Monday, November 16, 2015

Joel Ricks Jr - aka "Hagoth"

I was fascinated by the mind of someone who would use a pseudonym to write letters home from his mission. His writing style is little flowery for my taste, but still it was appropriate for the time. Perhaps even better that many of his contemporary missionaries. I wanted to know more. Did he write any other letters? Did he write anything else at all?

The Southern States Mission Manuscript identifies his home town as Logan, Cache Co., Utah. It turns out that there aren't many Joel Ricks juniors in Logan Utah. I could only find one the right age.

Joel Edward Ricks was born in Farmington, Utah on 21 July 1858 to Joel Ricks and Sarah Beriah Fiske. The next year the family moved to what would become Logan, Cache county. At 18 he served his first mission in the Northern States. When he returned home he worked in a variety of industries from farm implements, to railroad, to lumber manufacturers. On 18 Jan 1881 he married Susette Cardon, daughter of Paul and Susannah Cardon, of Logan.

In 18 Jan 1883 he was sealed to a second wife. How Ricks knew her or why he chose to marry her the day before beginning his mission is unknown, a casualty of the secrecy of the times.

On 19 Jan 1883 he was set apart to a second mission. He does not appear to have arrived on his mission for two months. The trip did not normally take that long, one to two weeks being more typical.  There are at least three reasons which come from a missionary journal kept by Jacob F Miller.

Miller wrote that Joel Ricks Jr left Salt Lake City with his group of missionaries on 27 February 1883, far later than immediately after being set apart. Miller didn't explain why he was with their group, only that he was on the train with them. But there is another clue in his journal that we'll need to keep in mind as we work through this puzzle. Miller wrote that Ricks was assigned to labor in Stewartsville in Bedford Co., Virginia. More on that later.

In St Louis, Miller wrote that five missionaries separated from the main company. Two went north to their missions, one to Chicago to complete some unspecified business, and two "Brothers [Joel] Ricks and [Hampden S.] Beattie" stayed behind in St Louis. Remember that Brother Ricks had served his first mission partly in Missouri, so it was likely he had friends, and possibly converts, who lived there and who wanted to see him. We presume that he was to continue on to Virginia when he was done in Missouri. Beattie was to go on to Alabama, he shows up in Kentucky in April 1883.

On 19 March 1883, he landed along the Tennessee river at or near Cedar Creek. I don't find any notes about his going to Chattanooga first in John Morgan's journal who was in Chattanooga directing missionaries to the assigned areas. I don't have any information that he went on to Virginia either. But if he did and later had his assignment changed to Tennessee, that would explain in part why he arrived when he did. I will add that the Martineau family were friends with the Ricks family back in Cache valley. It was likely that Joel knew his future companion and that their friendship might have had influence on their assignment together.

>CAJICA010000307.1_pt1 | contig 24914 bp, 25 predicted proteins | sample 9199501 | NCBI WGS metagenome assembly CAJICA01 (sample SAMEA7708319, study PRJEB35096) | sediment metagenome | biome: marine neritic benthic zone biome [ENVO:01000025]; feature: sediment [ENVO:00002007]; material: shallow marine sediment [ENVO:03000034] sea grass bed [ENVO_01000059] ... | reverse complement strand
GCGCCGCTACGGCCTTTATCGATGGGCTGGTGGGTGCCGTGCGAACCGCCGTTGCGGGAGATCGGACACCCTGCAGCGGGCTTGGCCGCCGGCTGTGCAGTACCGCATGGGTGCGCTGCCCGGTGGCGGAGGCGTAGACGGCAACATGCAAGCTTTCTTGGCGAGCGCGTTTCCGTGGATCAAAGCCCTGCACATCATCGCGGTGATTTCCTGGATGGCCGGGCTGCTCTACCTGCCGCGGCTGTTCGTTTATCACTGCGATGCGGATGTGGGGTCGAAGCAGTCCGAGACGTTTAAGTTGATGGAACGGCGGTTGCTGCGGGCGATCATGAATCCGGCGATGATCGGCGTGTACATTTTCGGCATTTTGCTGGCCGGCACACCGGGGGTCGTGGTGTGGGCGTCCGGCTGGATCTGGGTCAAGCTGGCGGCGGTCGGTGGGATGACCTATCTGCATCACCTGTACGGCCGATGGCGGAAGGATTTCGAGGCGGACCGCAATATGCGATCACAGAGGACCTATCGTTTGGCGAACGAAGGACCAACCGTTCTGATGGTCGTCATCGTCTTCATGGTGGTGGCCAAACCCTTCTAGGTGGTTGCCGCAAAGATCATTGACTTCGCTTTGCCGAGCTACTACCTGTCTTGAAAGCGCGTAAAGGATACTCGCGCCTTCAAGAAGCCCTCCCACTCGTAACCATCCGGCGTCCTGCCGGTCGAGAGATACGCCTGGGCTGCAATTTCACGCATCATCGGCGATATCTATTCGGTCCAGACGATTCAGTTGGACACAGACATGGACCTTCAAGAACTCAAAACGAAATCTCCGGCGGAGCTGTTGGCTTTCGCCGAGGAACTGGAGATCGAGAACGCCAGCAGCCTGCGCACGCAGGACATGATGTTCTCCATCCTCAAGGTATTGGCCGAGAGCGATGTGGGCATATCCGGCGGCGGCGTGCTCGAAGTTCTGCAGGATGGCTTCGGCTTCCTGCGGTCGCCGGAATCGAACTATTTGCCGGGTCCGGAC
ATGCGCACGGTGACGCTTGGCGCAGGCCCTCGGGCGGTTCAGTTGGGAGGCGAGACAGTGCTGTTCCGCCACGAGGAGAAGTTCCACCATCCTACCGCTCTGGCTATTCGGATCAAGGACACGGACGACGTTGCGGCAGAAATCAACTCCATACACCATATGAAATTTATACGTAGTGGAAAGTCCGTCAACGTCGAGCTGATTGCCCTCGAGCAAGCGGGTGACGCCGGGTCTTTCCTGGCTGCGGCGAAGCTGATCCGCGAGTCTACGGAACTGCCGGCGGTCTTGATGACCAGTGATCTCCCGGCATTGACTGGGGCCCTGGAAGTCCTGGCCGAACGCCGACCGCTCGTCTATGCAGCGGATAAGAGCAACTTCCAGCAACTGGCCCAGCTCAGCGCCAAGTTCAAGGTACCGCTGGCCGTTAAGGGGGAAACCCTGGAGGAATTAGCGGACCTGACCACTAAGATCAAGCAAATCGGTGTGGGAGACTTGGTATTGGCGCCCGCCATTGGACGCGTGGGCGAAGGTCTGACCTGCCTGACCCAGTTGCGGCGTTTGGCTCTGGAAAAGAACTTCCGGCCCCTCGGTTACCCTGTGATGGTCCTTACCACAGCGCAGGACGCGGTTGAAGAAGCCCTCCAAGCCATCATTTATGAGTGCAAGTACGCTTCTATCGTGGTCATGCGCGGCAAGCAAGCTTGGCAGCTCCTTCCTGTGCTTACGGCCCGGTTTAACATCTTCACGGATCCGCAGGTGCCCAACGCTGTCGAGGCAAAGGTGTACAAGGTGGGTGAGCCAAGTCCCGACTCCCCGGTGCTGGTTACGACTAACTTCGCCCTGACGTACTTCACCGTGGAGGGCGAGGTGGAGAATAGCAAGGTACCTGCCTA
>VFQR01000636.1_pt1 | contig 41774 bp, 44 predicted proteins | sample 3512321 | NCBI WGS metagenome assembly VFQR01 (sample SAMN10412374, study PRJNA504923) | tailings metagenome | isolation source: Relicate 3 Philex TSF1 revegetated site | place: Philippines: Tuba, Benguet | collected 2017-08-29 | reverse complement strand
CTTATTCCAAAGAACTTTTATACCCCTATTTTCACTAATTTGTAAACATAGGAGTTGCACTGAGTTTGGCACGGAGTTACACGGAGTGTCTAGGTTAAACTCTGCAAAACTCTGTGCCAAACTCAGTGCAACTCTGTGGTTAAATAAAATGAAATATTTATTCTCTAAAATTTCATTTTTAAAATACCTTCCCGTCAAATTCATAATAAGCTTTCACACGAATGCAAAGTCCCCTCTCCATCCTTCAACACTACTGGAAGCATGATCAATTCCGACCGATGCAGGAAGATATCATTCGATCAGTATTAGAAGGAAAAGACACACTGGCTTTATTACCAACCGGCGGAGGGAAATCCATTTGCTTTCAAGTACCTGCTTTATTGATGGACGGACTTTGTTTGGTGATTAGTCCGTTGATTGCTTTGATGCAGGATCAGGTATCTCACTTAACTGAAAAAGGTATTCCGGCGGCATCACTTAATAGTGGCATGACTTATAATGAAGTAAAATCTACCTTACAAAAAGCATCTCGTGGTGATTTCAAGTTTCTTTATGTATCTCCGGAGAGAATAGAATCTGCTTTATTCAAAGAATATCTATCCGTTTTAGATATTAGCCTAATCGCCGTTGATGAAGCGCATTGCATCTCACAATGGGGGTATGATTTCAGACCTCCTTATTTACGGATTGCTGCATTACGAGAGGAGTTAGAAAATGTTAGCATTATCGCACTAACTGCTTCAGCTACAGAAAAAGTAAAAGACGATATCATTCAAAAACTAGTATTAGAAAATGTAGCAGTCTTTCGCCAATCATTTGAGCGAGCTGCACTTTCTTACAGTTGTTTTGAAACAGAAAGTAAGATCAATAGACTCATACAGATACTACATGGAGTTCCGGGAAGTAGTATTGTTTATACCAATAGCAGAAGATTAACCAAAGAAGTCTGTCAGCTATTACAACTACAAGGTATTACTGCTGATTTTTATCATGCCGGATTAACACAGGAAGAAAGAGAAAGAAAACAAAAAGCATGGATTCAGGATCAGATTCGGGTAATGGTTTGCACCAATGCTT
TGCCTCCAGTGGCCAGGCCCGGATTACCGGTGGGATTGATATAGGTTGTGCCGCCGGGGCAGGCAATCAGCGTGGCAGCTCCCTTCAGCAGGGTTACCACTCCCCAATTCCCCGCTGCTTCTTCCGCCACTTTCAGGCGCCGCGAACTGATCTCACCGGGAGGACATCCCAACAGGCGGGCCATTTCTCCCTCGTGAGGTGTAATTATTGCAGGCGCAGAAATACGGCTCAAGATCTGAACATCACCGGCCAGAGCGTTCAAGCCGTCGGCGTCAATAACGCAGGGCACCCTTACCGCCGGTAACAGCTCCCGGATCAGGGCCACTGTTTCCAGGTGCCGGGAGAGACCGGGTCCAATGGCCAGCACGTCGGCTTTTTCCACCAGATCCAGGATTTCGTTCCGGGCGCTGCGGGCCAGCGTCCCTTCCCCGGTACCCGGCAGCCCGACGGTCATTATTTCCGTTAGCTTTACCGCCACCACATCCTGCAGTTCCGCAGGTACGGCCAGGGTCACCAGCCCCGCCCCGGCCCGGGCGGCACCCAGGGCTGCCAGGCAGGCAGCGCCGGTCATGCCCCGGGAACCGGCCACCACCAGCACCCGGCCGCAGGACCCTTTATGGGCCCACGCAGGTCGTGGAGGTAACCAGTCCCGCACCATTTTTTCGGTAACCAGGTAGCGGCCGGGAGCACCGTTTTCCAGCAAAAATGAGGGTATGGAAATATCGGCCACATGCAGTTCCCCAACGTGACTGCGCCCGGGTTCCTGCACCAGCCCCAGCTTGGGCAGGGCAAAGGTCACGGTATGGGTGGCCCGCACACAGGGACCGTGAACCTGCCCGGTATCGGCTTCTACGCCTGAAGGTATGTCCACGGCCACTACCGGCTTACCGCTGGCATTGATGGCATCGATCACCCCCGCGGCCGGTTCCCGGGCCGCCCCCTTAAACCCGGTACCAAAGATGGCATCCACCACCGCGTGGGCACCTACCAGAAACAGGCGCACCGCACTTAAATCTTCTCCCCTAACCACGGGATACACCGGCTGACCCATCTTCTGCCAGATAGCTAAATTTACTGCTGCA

Another missionary, John H Gibbs kept a detailed record of the letters he received. Two of them, one on July 5th, 1883, and one on July 21st, 1883. No hint on the content.

A biography on Family Search indicates that in addition to Tennessee he spent part of his mission in Kentucky, though I have no evidence of that, nor of any missionary work he did after July 1883.

One blog reader found a Nov 1883 article in the Juvenile Instructor describing the Modern Wonders that he sees in the world, ponders the possibilities of the future. It continued the use of the pen name Hagoth. I can only imagine what he would think of today.

There is a cryptic reference on December 21st 1883 in John Morgan's journal with only the following "Received and left a letter from bishop Lewis of Logan, Utah, relative to Joel Ricks case." Cue the creepy music.

Following his mission Joel went back to work for the railroad. In 1901 he opened a grocery and then sold it a year later. He became heavily involved in politics and was very good at moving the machinery of political process. But by then (as early as 1888) Ricks was writing again as Hagoth (thanks for finding that too, Jojo). This time on the Book Of Mormon in a sort of apologetics vein.  But perhaps he was best known for his work in Book of Mormon geography.

Some of you who have spent a lot of time on BoM geography are thinking "Oh! Thaaaat Joel Ricks!" Yes, he wrote extensively on the subject. Made several trips to South America, and was a proponent of the South American model, even as many moved on to a Central American model. His gave away copies of his maps to publishers, published articles & pamphlets, and wrote five books.

From a biography of his...

During his last days, he spent most of his time sitting at his old typewriter tapping off his conclusions about the Book of Mormon Archaeology and refuting the suggestions of the new Central American Theory. ... He died peacefully, a worn-out, old man of 86 after a life of intense activity and study in many fields. 

Joel Ricks died 21 November 1944

1 comment:

gscoulson said...

In my genealogical research I came across another Book of Mormon pseudonym a while ago but didn't save the reference and have been unable to find it again. But there was a "letter to the editor" about the same time period where someone took upon themselves the name of either Mormon or Moroni and wrote an epistle to the inhabitants of Nephi, Utah condemning them for their lax ways and indulging in drinking alcohol. The author proceeded to name some names in the local community so I can see why he was using a false name. Joel Ricks' comments have a bit of an edge to them too so I can see that hiding behind the name gave him the freedom to share his plentiful opinions.